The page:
Americans have enjoyed more freedom and justice for more people, and for a longer time, than any people. A major reason for that is the dignity and compelling nature of the principles in the Declaration of Independence. If freedom and equality are established in the nature of things, then they may not be violated rightly by anyone, even if he is the King of England or the totalitarian dictator of Germany. These people may be powerful, but they cannot be in the right.

If, on the other hand, everything is change, who can say that new purposes of government might not arise and that a new status for the human being might be found? We live in the age of technology. Technology comes from two old words that mean knowing how to make. If technology is the ultimate standard, then the society itself becomes an engineering project, of which we become the subjects. Here, recall that Hillary Clinton has famously spoken of “redefin[ing] who we are as human beings in this post-modern age.”

We are facing a situation like the ones our forebears faced in the American Revolution and the Civil War. The claim in the first was that some or one, specifically King George III, is born to rule others. The claim in the second was that some of one skin color are born to rule others. These were abnegations of the Declaration of Independence, which means that the divisions in the land were deep—as they are again today.

Modern liberalism in America begins with two ideas: one, everything is change; two, we should use science to get control of the process of change and make the society into what we want it to be. This is the engineering project that has significantly changed the way we are governed. It threatens to change our way of life decisively and for all time.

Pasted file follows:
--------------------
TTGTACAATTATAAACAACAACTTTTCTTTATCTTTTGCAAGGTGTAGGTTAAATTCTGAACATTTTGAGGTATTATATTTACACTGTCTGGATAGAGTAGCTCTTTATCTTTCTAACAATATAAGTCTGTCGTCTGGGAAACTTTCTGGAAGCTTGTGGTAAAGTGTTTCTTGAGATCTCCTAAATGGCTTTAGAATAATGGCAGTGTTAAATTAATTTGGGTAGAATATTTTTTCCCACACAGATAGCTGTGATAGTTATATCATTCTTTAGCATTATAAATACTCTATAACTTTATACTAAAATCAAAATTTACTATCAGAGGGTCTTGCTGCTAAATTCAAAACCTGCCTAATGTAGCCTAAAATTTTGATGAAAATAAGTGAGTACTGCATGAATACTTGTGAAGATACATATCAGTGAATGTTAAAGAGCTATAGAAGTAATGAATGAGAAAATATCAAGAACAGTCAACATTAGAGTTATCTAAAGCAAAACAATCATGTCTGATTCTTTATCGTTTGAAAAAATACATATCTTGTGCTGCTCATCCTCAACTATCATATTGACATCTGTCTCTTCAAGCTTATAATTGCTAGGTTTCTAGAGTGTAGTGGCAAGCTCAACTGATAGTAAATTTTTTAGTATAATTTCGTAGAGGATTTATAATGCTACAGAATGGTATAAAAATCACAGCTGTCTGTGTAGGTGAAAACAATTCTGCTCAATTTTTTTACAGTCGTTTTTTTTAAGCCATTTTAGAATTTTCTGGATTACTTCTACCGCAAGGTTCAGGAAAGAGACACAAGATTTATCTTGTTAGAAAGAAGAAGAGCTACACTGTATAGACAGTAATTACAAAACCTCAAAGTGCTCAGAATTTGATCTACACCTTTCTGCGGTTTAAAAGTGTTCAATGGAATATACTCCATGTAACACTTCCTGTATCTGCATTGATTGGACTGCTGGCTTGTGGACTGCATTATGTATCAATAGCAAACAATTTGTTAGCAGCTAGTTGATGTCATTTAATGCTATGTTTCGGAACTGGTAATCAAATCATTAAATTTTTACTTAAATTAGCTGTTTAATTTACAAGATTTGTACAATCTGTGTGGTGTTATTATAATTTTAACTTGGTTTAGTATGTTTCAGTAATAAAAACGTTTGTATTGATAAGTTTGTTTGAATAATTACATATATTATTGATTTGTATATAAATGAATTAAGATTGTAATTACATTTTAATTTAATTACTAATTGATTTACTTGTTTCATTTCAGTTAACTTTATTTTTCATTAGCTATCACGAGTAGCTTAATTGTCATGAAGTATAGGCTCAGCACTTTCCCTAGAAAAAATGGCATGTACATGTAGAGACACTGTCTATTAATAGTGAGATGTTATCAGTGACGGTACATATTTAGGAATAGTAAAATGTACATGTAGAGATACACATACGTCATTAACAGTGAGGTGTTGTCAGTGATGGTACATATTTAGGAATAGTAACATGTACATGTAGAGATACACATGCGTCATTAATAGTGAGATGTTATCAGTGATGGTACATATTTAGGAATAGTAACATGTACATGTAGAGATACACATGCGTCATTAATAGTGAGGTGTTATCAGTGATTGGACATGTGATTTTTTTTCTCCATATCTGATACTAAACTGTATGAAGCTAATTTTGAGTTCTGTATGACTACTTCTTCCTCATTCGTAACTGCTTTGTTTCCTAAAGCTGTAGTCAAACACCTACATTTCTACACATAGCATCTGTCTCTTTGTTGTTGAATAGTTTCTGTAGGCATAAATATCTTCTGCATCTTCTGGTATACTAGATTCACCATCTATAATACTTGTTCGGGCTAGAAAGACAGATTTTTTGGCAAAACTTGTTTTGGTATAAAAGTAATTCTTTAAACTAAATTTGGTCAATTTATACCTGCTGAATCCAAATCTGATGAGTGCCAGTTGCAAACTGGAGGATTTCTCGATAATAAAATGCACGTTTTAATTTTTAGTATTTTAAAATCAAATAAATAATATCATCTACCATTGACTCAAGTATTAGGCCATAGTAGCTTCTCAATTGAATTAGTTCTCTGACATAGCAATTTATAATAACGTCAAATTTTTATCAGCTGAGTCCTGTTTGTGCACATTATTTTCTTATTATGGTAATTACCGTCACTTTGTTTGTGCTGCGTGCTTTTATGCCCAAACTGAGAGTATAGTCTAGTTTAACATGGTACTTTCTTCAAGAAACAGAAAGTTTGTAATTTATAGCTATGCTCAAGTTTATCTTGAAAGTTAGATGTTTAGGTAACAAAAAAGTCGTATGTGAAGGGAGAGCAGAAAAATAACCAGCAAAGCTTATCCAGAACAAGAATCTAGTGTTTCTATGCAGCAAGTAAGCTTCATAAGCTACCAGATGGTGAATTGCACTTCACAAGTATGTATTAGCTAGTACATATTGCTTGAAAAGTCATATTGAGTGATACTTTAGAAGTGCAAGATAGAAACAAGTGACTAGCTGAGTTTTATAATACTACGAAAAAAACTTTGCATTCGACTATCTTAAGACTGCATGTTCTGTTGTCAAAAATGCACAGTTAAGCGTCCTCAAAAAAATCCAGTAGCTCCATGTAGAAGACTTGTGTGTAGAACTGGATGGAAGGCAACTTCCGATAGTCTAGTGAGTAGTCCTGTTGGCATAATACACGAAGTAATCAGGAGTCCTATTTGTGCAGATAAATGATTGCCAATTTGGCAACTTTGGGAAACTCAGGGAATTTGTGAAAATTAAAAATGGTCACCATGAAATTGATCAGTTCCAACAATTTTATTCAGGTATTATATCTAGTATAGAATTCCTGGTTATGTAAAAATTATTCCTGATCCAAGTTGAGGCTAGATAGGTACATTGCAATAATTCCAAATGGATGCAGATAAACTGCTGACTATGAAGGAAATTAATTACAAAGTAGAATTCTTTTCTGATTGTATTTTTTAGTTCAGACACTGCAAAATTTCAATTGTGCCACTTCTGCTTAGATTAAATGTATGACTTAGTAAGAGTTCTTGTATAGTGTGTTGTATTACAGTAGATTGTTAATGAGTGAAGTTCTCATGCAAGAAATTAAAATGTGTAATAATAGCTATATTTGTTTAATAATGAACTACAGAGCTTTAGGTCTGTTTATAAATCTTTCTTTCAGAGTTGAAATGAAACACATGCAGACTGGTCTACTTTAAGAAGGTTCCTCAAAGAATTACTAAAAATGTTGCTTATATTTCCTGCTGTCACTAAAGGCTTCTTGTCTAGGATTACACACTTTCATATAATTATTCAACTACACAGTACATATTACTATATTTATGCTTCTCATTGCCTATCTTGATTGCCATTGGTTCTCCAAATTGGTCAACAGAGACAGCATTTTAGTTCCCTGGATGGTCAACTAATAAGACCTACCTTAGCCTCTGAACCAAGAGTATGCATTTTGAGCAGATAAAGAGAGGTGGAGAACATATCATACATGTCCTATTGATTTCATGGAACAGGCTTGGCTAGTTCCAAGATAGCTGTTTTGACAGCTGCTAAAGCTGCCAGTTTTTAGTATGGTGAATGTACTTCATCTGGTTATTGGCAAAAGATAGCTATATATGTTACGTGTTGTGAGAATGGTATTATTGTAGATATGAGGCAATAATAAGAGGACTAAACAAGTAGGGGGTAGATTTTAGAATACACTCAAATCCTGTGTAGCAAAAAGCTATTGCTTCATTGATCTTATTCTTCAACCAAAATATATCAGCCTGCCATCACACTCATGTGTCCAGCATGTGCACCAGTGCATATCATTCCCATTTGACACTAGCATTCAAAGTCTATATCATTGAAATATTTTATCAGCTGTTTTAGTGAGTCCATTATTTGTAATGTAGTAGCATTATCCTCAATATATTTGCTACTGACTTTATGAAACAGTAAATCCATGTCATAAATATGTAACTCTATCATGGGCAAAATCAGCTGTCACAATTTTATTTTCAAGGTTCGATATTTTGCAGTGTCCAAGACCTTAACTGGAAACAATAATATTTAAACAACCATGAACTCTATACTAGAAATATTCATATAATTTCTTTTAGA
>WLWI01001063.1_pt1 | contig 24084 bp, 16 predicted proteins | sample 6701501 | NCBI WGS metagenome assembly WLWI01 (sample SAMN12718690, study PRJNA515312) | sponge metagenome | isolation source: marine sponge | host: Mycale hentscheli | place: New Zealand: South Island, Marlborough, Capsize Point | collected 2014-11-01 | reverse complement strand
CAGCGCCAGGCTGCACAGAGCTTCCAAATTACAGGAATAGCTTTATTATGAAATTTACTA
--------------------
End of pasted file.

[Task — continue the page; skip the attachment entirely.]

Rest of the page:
To put these points in the language of classical philosophy, the Declaration of Independence states the final causes—which means ultimate purposes—of America. Something must be added to that in order to keep freedom safe. There must be a constitution, which is a form of government. There must be established rules by which citizens give their consent. These must be somewhat flexible, but more than that they need to provide a stable and abiding structure. This is the formal cause of any government—it is what any government looks like. The form or formal cause of our government is the Constitution of the United States, which provides long-term rules for how we go about giving our consent. It is the most successful document of its kind ever written.

Today, the form of our government is fundamentally altered—the Constitution has been largely replaced with an alternative form. The simplest way to explain the alteration is also the key to the whole situation: the great majority of our laws at the federal level are not made by Congress anymore. This means that the people we elect to make the laws delegate that work to someone else. Actually they delegate it to many people, collected in independent executive agencies numbering about 150. These agencies make a very great number of laws, and there is no ready way for the people to correct those laws. Those who founded our nation and the thinkers upon whom they drew believed that such an arrangement would destroy the accountability of the government to the people, and therefore destroy the ground of government by consent.